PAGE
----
Written by: Joe Fiduccia
Virtually all parents would agree – having kids is a life changing experience. Isn’t it?
Let’s think about this for a moment. All those years growing up, it was always about us. In our pre-teens, for example, the focus was on having fun on the playground and trying to get that good grade on the next spelling test.
In our teens we begin to explore ourselves emotionally, perhaps seeking out someone special to share a relationship with, and maybe figuring out ways to deal with more pressing social issues.
In college we pursue the interests we love most, or at least attempt to find something that ignites that passion deep within us.
And post college, we likely land a career, fall in love, and start a family (not necessarily in that order).
But more than two decades of a typical early life is spent discovering our journey. Learning what we are made of, and experiencing those life lessons that help mold us into who we are today.
Then the day comes when it is no longer about you. The day your first child is born is the same day every ounce of your being has shifted towards giving them the best life possible. You can’t wait for your newborn to grow up so you can enjoy a game of catch in the yard, painting fingernails with their first makeup kits, and imparting the wisdom you have rightfully earned.
You suddenly realize that it’s now your job as a parent to teach your child about life. As a result, we almost immediately start conjuring up an internal filing system. We begin mentally organizing all of the stories and lessons from our past, maybe filing them away by age bracket, gender, and importance.
We start developing a plan of what we will pass down to our children, and when. All so they can learn from our experience, and so they hopefully don’t make the same mistakes we did.
But what are those mistakes exactly? What are those bits of wisdom you would pass on to them? What stories are you planning on sharing from your past? What are the specific lessons you would encourage them to learn in preparation for their future?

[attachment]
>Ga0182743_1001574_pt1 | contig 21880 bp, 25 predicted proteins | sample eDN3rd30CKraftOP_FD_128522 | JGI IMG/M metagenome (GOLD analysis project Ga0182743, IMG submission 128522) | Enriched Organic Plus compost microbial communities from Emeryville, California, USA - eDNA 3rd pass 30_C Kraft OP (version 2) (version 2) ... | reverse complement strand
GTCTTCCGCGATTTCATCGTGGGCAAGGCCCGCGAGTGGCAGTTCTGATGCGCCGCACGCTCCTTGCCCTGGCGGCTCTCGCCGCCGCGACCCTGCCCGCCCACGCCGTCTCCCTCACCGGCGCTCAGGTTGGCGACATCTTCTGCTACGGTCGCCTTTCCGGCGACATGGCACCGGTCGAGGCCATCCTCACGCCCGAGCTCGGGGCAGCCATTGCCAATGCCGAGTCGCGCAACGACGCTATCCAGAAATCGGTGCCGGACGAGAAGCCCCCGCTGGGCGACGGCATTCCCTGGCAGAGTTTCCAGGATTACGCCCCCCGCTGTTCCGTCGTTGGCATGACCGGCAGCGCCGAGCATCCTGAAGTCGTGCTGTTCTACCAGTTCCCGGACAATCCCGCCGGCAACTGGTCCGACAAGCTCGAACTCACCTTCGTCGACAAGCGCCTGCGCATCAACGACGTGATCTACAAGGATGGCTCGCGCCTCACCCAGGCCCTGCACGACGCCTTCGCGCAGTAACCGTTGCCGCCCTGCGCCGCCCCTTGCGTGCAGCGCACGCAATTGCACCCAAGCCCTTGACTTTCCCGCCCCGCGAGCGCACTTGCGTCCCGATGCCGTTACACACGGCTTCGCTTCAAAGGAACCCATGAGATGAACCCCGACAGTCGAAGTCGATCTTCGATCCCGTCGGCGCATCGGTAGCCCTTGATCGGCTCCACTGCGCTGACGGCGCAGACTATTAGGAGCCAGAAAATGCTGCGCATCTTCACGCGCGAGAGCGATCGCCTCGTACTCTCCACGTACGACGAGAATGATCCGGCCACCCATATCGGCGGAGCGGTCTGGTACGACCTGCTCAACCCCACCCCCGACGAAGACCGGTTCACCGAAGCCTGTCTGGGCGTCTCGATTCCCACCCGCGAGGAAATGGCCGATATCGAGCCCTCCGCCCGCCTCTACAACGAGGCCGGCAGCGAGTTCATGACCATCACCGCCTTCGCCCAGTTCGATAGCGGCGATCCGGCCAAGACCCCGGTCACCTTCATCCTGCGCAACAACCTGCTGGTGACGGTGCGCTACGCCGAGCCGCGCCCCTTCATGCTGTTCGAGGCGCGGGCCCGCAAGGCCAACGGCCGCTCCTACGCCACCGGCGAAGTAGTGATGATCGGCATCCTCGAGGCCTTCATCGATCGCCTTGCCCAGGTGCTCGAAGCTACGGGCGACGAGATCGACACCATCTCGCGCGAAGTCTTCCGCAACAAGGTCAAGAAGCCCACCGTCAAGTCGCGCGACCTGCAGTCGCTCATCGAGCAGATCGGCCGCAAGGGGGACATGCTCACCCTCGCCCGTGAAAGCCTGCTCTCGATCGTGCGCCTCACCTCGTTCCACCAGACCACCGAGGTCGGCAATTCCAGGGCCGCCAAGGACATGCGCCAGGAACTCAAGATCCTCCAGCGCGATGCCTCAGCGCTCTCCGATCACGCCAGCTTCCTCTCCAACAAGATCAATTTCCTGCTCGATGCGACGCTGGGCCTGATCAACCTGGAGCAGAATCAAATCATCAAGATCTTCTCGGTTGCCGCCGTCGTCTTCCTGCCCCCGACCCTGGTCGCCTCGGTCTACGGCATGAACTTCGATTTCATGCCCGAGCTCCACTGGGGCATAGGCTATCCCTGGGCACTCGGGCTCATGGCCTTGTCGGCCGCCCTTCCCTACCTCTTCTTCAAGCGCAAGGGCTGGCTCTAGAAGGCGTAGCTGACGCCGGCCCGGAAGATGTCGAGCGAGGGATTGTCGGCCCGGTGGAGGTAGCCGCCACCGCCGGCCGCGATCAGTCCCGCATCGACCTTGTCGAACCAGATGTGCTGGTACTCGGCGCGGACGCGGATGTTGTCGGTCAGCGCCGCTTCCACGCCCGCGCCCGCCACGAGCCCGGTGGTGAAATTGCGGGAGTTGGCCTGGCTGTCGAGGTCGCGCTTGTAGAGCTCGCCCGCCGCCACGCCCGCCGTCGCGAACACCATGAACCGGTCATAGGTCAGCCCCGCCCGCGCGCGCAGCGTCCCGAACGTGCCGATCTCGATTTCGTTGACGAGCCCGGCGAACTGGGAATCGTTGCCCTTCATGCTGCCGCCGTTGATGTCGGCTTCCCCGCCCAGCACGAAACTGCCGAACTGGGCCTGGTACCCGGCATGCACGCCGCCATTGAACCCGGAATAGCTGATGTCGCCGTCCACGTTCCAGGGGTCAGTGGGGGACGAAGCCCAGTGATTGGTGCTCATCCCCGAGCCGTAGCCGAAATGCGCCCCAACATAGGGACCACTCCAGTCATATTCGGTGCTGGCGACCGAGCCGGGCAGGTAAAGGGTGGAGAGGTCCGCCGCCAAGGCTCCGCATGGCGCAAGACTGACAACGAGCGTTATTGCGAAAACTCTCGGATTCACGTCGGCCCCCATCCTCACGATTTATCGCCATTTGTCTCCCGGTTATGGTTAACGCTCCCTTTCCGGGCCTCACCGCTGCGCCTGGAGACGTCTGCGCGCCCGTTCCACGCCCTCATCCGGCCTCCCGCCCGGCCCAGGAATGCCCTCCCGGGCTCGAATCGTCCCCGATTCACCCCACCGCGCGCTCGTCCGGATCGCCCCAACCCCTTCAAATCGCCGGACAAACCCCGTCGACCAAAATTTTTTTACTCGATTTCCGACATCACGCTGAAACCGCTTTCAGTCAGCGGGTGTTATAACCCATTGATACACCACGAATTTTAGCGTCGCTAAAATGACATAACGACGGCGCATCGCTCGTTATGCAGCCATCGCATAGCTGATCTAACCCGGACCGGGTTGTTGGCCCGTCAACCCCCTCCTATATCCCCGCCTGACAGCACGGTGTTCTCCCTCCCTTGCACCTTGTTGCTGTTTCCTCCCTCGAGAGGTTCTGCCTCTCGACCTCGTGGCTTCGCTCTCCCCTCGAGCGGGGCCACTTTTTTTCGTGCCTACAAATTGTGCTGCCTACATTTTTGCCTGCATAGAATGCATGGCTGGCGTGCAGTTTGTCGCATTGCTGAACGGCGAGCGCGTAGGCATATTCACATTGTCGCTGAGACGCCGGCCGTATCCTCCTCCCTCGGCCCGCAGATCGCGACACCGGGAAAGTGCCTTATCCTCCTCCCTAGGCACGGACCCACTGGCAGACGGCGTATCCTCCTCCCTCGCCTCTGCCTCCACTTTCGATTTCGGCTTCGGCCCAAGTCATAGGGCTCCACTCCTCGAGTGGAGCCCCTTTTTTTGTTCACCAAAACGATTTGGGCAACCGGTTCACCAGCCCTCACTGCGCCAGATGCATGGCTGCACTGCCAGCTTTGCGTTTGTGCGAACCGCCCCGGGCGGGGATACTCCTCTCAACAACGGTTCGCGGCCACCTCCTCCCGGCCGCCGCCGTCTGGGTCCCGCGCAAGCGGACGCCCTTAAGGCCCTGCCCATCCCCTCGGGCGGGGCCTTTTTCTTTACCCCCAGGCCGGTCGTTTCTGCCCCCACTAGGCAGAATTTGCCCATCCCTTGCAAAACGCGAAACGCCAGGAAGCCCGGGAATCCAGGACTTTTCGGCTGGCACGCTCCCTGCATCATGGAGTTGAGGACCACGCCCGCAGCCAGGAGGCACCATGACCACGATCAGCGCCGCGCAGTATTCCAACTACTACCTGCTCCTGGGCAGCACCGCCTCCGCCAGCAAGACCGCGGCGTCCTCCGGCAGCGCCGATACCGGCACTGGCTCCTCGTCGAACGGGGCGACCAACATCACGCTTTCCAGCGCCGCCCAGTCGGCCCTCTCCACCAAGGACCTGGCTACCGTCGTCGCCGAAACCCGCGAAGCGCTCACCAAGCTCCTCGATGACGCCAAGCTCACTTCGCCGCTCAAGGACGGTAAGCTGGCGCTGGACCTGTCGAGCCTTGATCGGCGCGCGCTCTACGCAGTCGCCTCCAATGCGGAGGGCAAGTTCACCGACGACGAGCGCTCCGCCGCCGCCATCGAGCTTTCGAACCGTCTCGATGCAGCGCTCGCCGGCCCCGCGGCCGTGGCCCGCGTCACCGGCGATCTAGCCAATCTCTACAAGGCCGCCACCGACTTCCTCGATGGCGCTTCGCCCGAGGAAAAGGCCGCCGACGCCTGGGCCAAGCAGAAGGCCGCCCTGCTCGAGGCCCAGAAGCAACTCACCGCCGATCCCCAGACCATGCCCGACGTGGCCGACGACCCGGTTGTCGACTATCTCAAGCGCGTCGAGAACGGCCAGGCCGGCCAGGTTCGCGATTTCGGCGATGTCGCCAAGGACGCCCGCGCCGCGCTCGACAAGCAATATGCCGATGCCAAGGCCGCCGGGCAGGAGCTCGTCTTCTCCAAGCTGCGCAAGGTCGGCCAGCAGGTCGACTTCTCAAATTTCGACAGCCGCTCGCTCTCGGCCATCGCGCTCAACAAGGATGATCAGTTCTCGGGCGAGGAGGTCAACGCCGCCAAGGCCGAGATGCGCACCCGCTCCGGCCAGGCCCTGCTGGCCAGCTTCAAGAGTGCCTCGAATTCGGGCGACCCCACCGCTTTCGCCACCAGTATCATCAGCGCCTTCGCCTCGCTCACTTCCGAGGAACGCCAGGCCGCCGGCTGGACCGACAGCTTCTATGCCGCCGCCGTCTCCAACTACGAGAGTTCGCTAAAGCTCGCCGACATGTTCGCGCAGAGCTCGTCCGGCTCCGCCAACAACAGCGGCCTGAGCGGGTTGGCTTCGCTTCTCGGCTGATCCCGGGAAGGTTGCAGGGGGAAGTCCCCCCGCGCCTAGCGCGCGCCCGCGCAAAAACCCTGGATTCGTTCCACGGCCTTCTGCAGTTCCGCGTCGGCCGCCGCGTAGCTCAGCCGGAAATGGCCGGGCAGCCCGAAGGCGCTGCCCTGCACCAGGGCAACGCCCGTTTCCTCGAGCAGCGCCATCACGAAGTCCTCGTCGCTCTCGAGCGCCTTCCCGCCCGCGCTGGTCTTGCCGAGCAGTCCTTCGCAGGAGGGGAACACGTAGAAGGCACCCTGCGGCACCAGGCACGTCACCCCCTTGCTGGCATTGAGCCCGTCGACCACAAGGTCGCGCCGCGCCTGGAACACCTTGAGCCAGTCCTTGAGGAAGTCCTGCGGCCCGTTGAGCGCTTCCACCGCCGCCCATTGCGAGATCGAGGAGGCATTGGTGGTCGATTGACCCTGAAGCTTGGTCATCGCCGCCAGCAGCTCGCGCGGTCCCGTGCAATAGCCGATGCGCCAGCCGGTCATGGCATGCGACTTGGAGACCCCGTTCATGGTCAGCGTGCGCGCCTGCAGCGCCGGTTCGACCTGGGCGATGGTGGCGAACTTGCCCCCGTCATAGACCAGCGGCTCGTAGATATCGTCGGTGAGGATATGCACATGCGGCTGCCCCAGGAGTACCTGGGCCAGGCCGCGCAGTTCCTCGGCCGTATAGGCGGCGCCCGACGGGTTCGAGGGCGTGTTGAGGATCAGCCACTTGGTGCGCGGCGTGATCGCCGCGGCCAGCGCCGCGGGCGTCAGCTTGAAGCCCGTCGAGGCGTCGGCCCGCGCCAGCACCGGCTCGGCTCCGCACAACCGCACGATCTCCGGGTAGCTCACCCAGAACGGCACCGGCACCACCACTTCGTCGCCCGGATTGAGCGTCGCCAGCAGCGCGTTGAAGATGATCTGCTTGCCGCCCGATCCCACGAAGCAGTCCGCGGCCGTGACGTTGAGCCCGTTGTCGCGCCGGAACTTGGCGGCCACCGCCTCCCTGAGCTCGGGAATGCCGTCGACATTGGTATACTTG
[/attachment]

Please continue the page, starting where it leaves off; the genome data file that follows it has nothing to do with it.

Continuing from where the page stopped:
And how would all of that change if you knew tomorrow would never come?
Now I already know what you are thinking. Because we all have this grandeur plan already mapped out.
We help our children understand the importance of “living life to its fullest,” or “making the best of any situation,” or “cherishing time with family and friends.”
And the list goes on: “money isn’t everything; do what makes you happy; friends come and go;” etc.
So with those more common bits out of the way for a moment, I want you to really think. Dig deeper into your soul. Look further into your past. Relive the journey that has gotten you this far in life.
If death was knocking on your door sooner than you expected, what have you been holding onto? What have you waited to tell your kids that just can’t wait anymore?
What would you really want to say in your final words to your children?
Would you tell them about…your traditions?
For example, there are certain things you do in life that were either passed down to you, or things that you had a hand in starting. So which of those moments would you want your children to understand the meaning behind? Would it be family dinners every Sunday? Game nights? Walks to a local ice cream shop once a month? Traveling to a new city every year?
What would you want your kids to know about those routine moments that became so important in your life? Moreover, do you want them to continue those same traditions in your absence?
Or would you use this time to tell your kids about…your career experience?
Maybe you are waiting for the day when they are old enough to get their first paycheck. You can’t wait to tell them about the first job you had making $5.05 an hour. But what would say about it? What was it like to hold a job as a young adult? Did you love it? Hate it?
Would you tell your kids about the internships you held in college, and the career you chose to pursue when it was all over?